Re: A New Revealation: Semi-Permeable Membranes Chip Morningstar (
Mon, 25 Oct 1999 21:20:53 -0700 (PDT)

MarkM sez:
>What do you get when you cross Chip's "^" syntax with Bill & Norm's memories
>of Algol68? A more expressive way to say whether a value is returned.
>To start with the punch line, here's the old getterSetterPair()
> rewritten
>using the syntax I'm proposing:
> define getterSetterPair(value) ^any {
> define getter() ^any { value }
> define setter(newValue) ^void { value := newValue }
> [getter, setter]

> }

Given that it's always there, what's the "^" for? It doesn't serve any syntactic purpose I can see and it's an extra character to type and to read.

>1) Guarding a return value
>The guard is known as a ValueGuard. A ValueGuard is sent the message
>"coerce(specimen)" and it either return a coercing of the specimen it finds
>acceptable, or it throws an exception. Were "any" just a ValueGuard, its
>definition would

Since it's purpose is to control what rights get out, I suppose you could call it a RightGuard. It helps ensure that your security doesn't stink.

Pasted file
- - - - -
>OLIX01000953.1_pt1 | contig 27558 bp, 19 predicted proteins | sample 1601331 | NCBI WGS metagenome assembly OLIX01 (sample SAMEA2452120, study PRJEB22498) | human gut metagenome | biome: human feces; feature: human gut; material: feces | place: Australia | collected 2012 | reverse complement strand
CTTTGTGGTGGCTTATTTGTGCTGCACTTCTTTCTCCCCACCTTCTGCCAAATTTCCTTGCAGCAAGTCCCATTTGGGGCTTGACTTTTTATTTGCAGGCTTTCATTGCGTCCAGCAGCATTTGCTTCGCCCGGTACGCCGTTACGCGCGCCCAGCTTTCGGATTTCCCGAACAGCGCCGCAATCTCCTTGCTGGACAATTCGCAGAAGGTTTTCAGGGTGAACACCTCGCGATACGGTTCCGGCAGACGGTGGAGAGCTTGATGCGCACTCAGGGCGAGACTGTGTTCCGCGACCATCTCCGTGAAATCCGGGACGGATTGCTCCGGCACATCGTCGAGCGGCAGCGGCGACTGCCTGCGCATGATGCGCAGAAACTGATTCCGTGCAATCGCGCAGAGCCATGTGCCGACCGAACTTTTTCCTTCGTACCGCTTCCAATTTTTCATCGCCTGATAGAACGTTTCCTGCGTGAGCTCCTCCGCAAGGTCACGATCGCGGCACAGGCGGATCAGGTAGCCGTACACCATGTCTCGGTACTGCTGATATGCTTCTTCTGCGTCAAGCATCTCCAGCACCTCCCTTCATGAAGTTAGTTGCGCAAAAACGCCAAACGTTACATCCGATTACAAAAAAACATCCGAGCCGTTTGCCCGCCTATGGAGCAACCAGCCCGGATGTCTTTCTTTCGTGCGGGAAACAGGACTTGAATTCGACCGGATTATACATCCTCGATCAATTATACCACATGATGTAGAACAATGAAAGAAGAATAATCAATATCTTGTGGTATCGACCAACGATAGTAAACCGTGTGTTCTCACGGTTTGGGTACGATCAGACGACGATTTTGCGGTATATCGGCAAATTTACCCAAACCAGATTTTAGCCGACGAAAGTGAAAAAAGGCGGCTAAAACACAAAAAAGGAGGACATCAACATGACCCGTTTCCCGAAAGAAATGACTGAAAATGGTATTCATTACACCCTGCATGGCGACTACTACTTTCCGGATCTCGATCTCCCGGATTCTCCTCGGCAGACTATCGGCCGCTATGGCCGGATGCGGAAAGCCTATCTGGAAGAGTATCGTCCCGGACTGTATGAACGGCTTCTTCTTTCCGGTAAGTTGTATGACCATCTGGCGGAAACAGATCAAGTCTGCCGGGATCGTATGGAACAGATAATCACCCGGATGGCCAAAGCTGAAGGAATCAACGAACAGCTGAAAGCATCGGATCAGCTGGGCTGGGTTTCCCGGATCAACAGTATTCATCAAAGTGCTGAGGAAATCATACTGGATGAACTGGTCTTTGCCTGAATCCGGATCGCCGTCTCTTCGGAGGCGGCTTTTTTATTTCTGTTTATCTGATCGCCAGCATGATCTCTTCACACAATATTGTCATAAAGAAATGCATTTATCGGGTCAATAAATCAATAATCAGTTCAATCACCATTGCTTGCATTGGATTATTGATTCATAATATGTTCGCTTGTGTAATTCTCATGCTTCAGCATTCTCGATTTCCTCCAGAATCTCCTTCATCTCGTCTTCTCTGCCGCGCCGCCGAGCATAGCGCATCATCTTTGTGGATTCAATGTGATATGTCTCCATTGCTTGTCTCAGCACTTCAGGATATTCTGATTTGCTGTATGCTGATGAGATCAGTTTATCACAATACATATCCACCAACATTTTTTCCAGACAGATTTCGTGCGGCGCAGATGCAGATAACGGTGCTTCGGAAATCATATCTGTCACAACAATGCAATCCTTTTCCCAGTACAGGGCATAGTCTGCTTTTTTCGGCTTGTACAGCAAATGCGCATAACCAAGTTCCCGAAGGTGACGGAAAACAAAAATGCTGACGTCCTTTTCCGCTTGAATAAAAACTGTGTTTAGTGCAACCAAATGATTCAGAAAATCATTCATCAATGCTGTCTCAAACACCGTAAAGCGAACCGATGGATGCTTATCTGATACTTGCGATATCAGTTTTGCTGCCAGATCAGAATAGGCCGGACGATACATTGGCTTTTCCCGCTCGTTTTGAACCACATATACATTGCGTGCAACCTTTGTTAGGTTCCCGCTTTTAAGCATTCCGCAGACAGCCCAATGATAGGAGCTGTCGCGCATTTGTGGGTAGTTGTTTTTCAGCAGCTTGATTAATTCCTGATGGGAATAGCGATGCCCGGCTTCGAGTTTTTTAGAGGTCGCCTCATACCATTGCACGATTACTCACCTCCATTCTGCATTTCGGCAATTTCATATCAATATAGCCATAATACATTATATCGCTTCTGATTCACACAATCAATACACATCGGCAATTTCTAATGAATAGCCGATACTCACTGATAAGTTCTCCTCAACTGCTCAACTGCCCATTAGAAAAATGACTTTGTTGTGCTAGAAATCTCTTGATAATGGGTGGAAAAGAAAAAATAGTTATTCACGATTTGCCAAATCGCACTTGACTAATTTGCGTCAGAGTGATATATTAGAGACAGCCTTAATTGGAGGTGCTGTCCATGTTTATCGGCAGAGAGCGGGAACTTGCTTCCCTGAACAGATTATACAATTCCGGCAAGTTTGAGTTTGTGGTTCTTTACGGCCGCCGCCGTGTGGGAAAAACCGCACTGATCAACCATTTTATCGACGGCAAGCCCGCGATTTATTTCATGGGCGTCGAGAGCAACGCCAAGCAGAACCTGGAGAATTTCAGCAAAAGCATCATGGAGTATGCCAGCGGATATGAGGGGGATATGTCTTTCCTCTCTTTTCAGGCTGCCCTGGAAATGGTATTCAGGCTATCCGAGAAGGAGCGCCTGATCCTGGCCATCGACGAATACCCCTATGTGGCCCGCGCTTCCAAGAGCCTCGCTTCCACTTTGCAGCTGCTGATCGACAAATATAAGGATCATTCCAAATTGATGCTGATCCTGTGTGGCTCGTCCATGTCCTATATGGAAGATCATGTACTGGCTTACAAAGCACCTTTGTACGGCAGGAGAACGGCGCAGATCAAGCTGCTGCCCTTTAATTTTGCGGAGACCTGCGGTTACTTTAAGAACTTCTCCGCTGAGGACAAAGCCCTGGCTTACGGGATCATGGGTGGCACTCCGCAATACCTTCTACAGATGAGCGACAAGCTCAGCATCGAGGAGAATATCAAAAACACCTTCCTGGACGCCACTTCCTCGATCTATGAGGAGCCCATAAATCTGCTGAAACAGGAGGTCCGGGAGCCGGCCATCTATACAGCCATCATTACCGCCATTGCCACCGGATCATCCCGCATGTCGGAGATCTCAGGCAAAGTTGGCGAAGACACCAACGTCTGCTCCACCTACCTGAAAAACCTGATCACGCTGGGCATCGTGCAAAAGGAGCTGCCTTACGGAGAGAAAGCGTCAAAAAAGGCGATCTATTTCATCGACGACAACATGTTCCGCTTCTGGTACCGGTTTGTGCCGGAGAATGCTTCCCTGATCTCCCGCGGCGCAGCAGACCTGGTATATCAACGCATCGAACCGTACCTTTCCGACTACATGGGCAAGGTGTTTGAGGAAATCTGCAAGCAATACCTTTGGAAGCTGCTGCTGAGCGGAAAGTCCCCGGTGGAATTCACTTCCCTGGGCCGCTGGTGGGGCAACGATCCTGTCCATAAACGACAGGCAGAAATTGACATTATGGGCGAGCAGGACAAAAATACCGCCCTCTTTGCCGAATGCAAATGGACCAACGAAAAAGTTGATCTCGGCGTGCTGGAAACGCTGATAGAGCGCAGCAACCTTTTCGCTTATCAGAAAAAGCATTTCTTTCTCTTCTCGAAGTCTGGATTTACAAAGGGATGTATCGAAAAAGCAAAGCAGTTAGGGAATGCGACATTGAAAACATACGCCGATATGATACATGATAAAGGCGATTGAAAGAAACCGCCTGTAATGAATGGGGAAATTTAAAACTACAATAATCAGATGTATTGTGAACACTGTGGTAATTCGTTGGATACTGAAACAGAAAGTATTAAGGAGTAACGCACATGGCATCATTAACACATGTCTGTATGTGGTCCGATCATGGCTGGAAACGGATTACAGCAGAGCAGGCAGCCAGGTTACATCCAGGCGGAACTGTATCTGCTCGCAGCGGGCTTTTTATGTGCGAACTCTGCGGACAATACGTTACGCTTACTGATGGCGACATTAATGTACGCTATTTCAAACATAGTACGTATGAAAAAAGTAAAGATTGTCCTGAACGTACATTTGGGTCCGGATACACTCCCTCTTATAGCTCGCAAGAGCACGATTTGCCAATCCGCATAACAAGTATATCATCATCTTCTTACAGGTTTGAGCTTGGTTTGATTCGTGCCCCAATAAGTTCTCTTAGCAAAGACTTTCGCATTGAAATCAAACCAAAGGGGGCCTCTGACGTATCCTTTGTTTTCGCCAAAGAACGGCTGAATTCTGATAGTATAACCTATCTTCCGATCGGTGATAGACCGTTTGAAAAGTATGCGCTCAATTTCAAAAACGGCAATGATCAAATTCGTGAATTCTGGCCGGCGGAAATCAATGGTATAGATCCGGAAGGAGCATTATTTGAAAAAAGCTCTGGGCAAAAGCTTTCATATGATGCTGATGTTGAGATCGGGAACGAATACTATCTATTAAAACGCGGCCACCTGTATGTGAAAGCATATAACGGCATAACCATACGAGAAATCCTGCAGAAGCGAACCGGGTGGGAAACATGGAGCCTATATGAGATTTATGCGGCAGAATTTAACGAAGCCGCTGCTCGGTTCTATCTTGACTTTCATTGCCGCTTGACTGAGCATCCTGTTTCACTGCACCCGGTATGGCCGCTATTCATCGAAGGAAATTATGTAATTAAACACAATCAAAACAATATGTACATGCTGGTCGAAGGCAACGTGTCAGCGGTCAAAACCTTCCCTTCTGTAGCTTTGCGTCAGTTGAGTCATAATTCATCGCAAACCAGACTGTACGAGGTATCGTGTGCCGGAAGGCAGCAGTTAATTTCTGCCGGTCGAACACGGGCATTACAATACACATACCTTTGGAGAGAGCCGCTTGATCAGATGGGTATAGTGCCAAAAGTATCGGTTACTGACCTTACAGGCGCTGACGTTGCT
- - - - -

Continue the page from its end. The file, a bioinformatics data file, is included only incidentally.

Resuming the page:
>2) Guarding a variable definition.
>The guard is known as a SlotGuard. A SlotGuard is sent the message
>"makeSlot(specimen)", and it is expected to return a Slot whose initial value
>is that specimen, or a coercion of that specimen.

And in keeping with my previous comment, this one would be a WriteGuard.

>...long discussion of guards and their implications...

Aside from my criticism of the syntax (above), I really like this mechanism as a hook for the beginnings of a run-time type system. This is one of those things, however, whose presentation we should be *very* careful about so as not to dump a giant bag of complexity on the neophyte E programmer (as well as not dumping a giant bag of complexity on the E system developers!).